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CSU conference weighs role of past in future of American cities

What role does the past have to play in the future of the urban environment?

That was the question at the heart of Historic Preservation in America’s Legacy Cities, a three-day conference presented by the Maxine Goodman Levin College of Urban Affairs at Cleveland State University and the Cleveland Restoration Society.

The well-attended event brought nearly 300 preservationists, policymakers, elected officials, developers, scholars and students from 20 states to CSU in June for a full slate of presentations, workshops and tours of downtown Cleveland and surrounding neighborhoods.

Attendees examined the role of historic preservation in revitalizing cities where long-term population loss and economic decline present significant challenges.

“When you have a place with too many buildings and you talk about preservation, those two things seem to be in conflict,” conference co-organizer Stephanie Ryberg-Webster, Ph.D, told Art and Architecture Critic Steve Litt of The Plain Dealer.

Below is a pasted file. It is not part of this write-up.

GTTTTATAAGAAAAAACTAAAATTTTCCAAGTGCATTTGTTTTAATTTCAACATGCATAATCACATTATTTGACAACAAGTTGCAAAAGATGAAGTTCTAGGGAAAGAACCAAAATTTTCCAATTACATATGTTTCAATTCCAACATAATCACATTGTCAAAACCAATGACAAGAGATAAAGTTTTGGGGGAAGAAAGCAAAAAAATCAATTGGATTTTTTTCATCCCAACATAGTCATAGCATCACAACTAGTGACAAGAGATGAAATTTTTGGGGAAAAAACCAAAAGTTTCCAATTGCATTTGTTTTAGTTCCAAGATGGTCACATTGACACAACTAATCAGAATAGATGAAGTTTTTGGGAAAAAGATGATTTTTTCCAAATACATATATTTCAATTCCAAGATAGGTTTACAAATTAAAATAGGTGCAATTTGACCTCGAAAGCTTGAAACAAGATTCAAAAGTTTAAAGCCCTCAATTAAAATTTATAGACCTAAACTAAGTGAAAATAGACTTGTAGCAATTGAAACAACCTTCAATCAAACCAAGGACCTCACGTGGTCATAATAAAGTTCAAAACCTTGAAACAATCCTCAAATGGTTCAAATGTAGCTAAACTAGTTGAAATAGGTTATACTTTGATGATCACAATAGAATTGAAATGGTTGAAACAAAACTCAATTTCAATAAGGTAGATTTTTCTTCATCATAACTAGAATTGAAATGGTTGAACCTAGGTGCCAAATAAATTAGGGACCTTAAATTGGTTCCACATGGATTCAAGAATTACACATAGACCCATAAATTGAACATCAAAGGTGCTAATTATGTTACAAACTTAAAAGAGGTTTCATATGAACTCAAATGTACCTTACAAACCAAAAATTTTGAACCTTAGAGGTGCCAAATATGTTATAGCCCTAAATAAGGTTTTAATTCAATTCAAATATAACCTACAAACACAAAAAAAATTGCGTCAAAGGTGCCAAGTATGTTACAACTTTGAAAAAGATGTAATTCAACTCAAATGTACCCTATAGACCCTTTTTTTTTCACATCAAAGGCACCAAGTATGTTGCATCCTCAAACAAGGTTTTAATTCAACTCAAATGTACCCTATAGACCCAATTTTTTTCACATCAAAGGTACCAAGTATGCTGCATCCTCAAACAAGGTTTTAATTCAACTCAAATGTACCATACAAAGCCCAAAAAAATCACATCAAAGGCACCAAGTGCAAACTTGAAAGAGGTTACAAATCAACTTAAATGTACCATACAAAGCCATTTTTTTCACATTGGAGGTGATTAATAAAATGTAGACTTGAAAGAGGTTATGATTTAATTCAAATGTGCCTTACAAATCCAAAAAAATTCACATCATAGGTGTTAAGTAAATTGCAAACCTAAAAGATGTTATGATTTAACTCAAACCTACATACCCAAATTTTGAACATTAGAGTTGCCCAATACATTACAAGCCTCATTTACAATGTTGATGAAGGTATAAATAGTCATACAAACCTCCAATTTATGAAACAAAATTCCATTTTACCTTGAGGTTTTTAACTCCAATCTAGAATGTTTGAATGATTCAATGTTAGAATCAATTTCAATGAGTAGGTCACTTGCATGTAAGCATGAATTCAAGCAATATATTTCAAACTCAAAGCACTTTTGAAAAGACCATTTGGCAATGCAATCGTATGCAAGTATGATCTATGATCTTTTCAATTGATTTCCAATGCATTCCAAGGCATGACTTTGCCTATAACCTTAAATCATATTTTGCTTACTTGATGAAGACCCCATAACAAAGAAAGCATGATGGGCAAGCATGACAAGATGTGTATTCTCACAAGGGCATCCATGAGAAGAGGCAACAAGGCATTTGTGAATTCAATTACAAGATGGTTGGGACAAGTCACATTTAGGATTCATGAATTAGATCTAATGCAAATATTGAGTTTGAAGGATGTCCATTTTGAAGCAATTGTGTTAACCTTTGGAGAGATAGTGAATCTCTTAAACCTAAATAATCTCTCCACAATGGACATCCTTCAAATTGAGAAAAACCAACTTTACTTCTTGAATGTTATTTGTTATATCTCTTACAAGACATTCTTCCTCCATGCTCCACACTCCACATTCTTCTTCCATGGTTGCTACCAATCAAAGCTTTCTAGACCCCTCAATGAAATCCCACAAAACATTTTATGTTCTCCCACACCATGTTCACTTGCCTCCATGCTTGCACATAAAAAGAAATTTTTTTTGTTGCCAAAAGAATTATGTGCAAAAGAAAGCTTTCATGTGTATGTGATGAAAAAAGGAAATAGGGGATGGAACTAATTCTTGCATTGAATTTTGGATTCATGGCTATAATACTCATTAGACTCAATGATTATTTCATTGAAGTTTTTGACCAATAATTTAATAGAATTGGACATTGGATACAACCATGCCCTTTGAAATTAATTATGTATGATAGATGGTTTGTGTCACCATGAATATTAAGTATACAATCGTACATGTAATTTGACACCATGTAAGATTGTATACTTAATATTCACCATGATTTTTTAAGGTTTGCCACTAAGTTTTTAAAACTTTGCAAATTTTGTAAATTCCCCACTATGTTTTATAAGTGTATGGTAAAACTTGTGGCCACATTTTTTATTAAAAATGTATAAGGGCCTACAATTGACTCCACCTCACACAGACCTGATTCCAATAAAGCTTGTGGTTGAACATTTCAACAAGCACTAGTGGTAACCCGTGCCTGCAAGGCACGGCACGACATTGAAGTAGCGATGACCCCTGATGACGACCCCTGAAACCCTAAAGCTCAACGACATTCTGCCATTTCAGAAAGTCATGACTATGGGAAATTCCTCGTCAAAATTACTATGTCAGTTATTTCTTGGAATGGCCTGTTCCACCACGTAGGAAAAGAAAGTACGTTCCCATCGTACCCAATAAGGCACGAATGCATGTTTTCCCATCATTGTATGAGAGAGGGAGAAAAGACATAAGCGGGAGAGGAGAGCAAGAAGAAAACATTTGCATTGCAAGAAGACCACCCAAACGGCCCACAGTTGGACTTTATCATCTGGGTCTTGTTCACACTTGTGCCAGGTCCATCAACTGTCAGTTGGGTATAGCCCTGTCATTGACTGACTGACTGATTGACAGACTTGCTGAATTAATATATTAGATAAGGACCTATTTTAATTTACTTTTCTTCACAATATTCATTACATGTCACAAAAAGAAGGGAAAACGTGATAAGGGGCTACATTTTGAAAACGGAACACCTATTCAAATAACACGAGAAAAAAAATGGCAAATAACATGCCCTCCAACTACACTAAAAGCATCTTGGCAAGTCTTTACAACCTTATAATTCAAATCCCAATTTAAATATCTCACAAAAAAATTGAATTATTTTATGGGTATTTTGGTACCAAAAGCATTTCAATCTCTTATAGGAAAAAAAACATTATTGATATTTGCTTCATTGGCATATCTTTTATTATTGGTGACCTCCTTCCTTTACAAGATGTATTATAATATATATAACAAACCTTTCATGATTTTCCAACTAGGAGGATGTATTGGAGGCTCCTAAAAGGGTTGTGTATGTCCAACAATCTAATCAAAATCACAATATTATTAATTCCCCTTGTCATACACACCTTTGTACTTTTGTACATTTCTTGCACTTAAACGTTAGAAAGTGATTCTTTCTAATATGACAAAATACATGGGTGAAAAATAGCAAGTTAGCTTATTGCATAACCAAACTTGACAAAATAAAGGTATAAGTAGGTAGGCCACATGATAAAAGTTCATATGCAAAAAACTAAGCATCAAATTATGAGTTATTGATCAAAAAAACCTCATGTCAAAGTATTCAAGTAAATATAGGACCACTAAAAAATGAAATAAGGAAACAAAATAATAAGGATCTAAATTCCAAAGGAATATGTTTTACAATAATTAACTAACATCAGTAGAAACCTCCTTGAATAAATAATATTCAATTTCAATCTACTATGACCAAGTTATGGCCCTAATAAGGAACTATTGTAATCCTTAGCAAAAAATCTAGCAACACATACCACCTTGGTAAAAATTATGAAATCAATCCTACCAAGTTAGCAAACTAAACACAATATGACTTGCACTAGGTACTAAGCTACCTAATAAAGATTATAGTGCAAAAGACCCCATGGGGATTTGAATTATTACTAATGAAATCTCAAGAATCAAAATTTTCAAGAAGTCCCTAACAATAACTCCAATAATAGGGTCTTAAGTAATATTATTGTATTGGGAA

“We’re at a point where the future of a lot of neighborhoods in these cities is very uncertain,” said Dr. Ryberg-Webster, assistant professor of urban studies at CSU. “Not just the buildings – the social fabric of neighborhoods is also at question. Foreclosure has ripped apart families and communities. The landscape of the city is certainly going to change if we demolish even half of what is planned to be demolished.”

CSU’s Levin College, ranked among the nation’s top schools for urban affairs by U.S. News & World Report, offers a certificate in historic preservation program for graduate students and professionals seeking to learn about historic preservation to enhance their careers in local government, preservationists, urban planning and other urban-oriented professions.